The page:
The built environment can often seem static and monumental, but it is only through constant maintenance that it is able hold out against the deteriorating effects of nature.  Modern images of urban decay have a poignant quality, which like the romantic appreciation of ruins in the 19th century embodies contemplation of one’s own mortality.  Yet there is a positive side to this deterioration as well; it allows for the cycles of renewal and growth that are as much a part of nature as destruction.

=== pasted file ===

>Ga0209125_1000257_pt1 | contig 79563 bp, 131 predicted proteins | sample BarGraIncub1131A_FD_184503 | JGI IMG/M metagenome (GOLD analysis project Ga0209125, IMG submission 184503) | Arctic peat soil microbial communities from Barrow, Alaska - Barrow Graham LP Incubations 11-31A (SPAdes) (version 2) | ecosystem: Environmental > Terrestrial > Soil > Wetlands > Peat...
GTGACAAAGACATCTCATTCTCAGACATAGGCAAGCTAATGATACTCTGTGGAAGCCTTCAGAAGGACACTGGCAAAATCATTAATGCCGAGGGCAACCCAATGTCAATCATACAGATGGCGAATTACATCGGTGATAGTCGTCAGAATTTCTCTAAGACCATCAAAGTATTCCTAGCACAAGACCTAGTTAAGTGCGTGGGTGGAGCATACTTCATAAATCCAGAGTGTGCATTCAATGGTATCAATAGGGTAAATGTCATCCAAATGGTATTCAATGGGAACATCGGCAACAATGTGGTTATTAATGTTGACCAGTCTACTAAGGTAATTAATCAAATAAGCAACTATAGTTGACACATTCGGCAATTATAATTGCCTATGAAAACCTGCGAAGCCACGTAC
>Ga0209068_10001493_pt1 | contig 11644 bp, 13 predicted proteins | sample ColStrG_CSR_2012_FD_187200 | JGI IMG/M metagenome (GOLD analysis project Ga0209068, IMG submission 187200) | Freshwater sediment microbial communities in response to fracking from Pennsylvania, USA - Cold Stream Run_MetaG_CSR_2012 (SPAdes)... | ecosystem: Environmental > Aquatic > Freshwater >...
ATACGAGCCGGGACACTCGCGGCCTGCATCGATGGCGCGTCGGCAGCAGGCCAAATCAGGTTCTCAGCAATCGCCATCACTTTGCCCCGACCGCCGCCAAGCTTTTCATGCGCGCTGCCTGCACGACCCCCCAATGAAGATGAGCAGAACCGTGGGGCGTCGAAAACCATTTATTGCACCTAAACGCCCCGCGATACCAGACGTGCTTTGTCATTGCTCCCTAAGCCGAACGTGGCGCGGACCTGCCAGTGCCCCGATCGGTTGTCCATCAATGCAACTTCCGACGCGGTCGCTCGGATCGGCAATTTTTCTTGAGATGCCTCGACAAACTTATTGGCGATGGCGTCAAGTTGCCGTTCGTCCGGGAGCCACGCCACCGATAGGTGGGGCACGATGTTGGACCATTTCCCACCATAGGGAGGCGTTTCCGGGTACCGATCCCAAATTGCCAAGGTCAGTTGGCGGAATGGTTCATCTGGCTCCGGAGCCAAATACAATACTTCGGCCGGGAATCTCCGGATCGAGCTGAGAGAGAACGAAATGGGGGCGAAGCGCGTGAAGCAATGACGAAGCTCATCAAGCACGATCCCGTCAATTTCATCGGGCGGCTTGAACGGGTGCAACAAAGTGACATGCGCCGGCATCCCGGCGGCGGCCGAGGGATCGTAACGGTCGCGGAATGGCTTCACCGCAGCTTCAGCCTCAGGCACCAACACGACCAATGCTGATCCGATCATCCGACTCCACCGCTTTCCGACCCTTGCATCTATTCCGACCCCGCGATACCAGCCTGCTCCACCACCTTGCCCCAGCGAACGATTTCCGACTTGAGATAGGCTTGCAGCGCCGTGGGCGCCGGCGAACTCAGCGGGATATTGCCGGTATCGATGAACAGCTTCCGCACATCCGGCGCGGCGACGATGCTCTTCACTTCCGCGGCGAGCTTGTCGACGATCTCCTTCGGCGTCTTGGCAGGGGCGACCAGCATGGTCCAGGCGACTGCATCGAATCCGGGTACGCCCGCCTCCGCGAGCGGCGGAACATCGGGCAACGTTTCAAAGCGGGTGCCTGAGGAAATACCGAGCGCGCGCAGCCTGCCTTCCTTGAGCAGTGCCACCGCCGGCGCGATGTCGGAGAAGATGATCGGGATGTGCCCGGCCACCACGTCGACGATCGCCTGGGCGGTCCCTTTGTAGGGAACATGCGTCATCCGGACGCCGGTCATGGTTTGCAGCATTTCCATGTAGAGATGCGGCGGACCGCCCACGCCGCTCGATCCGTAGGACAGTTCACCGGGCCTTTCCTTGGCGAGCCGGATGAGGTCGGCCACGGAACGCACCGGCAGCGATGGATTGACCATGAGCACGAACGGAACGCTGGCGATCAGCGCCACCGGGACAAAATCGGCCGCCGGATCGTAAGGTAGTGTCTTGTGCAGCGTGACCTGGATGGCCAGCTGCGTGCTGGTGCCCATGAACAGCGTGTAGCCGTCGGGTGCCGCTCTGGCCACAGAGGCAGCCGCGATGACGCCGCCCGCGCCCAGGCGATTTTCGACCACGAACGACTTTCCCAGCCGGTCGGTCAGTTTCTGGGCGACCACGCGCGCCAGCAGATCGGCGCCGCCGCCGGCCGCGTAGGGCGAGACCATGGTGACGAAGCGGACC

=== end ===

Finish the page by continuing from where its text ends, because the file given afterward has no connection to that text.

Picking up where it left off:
The use of fiber, which is an inherently ephemeral material itself, makes this contradiction more poignant.  The tactile quality of the material invites touch, yet the subject matter – moss and mold – is more often avoided.

This installation was created from many small, felted elements, which were then combined to create a site-specific sculpture, designed to look like it has "grown" in place.  It has been installed in the lobby of Contemporary Craft in Pittsburgh, PA in 2013, as well as part of the ArtFields competition in Lake City, SC in 2014, and at 121 Coosa St. Gallery in Montgomery, AL in 2016.